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Simple technology could help diagnose Alzheimer's, Georgia Tech researchers say

October 4, 2012

Technology has made life easier for many seniors, but recent developments suggest certain computer programs may also play a role in healthy aging. Researchers from Georgia Tech say they have developed an electronic test that older adults can use to help detect the early signs of Alzheimer's disease.

The program, known as ClockMe, is a variation on the commonly used test which asks older adults draw a clock set at a certain time. Seniors with cognitive problems often draw the hands set at the wrong time, add in or leave out some numbers or even draw some of them outside of the clock.

Although the standard version of the test has been an effective measure of cognitive ability, the electronic variation does something that humans scoring the tests can't do - it measures the reaction time of the test taker. The ability to measure speed gives doctors the ability to consider another symptom when looking for signs of Alzheimer's, and early detection is key to treating the disease.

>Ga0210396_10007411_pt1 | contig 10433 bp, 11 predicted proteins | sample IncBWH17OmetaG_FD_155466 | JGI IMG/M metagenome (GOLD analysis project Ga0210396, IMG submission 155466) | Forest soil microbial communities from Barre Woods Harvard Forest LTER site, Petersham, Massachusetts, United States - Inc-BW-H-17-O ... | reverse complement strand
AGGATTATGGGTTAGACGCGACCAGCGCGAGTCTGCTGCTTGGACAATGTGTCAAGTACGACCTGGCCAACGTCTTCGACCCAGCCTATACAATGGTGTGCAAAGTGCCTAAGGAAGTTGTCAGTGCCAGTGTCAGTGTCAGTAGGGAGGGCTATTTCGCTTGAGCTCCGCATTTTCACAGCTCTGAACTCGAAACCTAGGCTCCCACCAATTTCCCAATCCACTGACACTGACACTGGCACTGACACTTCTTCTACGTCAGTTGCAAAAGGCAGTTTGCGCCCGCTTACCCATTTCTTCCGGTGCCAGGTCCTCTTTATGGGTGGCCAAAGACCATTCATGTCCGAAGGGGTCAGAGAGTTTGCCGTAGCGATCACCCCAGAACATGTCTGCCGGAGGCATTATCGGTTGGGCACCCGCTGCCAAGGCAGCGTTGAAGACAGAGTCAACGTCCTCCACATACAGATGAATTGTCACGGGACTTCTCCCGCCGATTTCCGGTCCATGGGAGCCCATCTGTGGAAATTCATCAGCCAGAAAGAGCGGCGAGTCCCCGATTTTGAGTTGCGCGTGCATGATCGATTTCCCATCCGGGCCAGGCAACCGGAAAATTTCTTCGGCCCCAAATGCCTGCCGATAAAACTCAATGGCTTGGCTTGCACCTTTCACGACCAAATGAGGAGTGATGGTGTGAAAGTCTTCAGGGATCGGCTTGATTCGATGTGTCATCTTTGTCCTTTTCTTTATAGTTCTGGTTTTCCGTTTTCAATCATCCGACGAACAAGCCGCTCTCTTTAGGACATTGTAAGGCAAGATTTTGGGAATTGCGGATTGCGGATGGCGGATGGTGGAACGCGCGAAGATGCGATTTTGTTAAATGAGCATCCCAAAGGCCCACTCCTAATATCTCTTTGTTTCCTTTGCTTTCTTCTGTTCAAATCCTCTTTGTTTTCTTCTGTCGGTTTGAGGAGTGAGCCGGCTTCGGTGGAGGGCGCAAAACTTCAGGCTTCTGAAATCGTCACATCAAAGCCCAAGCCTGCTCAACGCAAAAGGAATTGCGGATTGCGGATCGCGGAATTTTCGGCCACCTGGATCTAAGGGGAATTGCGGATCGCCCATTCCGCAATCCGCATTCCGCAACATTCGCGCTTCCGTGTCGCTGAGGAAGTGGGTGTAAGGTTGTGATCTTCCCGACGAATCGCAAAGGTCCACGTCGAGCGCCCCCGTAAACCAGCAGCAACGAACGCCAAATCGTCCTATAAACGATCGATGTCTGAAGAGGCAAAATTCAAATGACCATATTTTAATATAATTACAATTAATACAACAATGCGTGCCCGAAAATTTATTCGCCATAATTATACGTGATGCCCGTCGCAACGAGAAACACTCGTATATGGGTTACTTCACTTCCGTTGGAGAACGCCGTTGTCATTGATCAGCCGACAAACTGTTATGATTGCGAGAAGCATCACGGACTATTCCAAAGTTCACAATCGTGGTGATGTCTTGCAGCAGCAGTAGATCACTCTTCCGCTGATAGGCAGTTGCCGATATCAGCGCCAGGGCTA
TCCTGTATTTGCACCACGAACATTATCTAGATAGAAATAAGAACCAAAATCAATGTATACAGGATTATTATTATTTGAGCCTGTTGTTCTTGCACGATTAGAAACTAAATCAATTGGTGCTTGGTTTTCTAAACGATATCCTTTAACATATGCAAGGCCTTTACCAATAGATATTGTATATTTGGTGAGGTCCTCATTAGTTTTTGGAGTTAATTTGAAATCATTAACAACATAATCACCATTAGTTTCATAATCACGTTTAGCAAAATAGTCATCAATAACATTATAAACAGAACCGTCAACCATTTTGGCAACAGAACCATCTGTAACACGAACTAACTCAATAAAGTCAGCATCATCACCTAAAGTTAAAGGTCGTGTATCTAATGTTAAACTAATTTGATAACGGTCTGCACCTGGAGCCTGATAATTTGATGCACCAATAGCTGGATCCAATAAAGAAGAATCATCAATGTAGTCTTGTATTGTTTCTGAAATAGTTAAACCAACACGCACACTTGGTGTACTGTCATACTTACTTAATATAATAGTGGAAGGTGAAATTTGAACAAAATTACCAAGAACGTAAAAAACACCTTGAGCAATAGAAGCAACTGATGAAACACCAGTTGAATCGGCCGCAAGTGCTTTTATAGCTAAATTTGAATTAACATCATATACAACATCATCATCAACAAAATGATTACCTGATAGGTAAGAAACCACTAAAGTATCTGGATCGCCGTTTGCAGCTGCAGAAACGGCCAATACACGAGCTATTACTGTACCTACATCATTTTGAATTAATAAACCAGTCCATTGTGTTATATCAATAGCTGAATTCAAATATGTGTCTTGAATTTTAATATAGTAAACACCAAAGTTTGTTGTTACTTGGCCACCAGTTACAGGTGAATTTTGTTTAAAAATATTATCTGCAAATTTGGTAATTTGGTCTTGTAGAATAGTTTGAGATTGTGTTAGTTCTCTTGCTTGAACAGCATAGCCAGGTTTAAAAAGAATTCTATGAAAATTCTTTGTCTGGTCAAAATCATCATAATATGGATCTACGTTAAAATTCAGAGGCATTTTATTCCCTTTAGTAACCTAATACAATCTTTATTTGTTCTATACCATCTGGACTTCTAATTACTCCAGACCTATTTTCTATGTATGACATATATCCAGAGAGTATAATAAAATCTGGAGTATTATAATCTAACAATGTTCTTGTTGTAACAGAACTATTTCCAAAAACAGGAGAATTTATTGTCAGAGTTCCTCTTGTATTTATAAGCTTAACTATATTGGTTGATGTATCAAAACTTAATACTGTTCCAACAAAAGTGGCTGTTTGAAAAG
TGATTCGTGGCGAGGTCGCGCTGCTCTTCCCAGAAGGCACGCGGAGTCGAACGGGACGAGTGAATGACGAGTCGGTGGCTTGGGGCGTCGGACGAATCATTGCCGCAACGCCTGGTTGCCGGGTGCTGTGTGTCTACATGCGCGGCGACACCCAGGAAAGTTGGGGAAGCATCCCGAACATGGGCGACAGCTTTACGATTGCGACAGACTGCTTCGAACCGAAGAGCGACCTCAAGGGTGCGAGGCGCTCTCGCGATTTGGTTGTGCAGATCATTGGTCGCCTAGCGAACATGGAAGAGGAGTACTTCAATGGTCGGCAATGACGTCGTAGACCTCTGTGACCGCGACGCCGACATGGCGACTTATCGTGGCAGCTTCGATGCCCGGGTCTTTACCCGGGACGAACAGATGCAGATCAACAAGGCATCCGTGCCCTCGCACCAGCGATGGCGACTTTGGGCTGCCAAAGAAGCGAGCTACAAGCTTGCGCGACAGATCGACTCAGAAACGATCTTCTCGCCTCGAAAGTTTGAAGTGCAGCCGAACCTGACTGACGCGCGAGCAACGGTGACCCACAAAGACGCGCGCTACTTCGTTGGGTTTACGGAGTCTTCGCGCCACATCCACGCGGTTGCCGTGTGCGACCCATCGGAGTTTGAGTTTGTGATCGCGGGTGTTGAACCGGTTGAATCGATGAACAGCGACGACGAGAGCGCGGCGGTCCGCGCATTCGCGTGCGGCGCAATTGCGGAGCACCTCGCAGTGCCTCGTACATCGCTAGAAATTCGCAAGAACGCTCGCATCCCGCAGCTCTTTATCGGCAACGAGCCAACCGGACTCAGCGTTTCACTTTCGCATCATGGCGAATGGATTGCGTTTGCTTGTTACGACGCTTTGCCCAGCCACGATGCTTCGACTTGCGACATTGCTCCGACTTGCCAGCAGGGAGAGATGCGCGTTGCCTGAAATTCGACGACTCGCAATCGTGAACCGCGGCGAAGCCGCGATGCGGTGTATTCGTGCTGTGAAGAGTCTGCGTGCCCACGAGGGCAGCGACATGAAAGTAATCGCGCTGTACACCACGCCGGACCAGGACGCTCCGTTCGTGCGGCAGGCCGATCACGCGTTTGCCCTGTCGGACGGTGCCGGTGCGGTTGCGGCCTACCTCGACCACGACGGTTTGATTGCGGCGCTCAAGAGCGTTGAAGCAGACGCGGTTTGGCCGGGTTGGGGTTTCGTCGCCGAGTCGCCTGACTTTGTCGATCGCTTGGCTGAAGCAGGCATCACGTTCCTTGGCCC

"Technology allows us to check our weight, blood-sugar levels and blood pressure, but not our own cognitive abilities," said project leader Ellen Yi-Luen Do. "Our ClockMe System helps older adults identify early signs of impairment, while allowing clinicians to quickly analyze the test results and gain valuable insight into the patient's thought processes."

The creation of ClockMe comes at a time when the focus on Alzheimer's treatment and prevention is as high as ever. There are approximately 5.4 million Americans currently living with the condition, but the number is expected to increase dramatically in the coming decades. Experts estimate that as many as 15 million people could have Alzheimer's by 2030.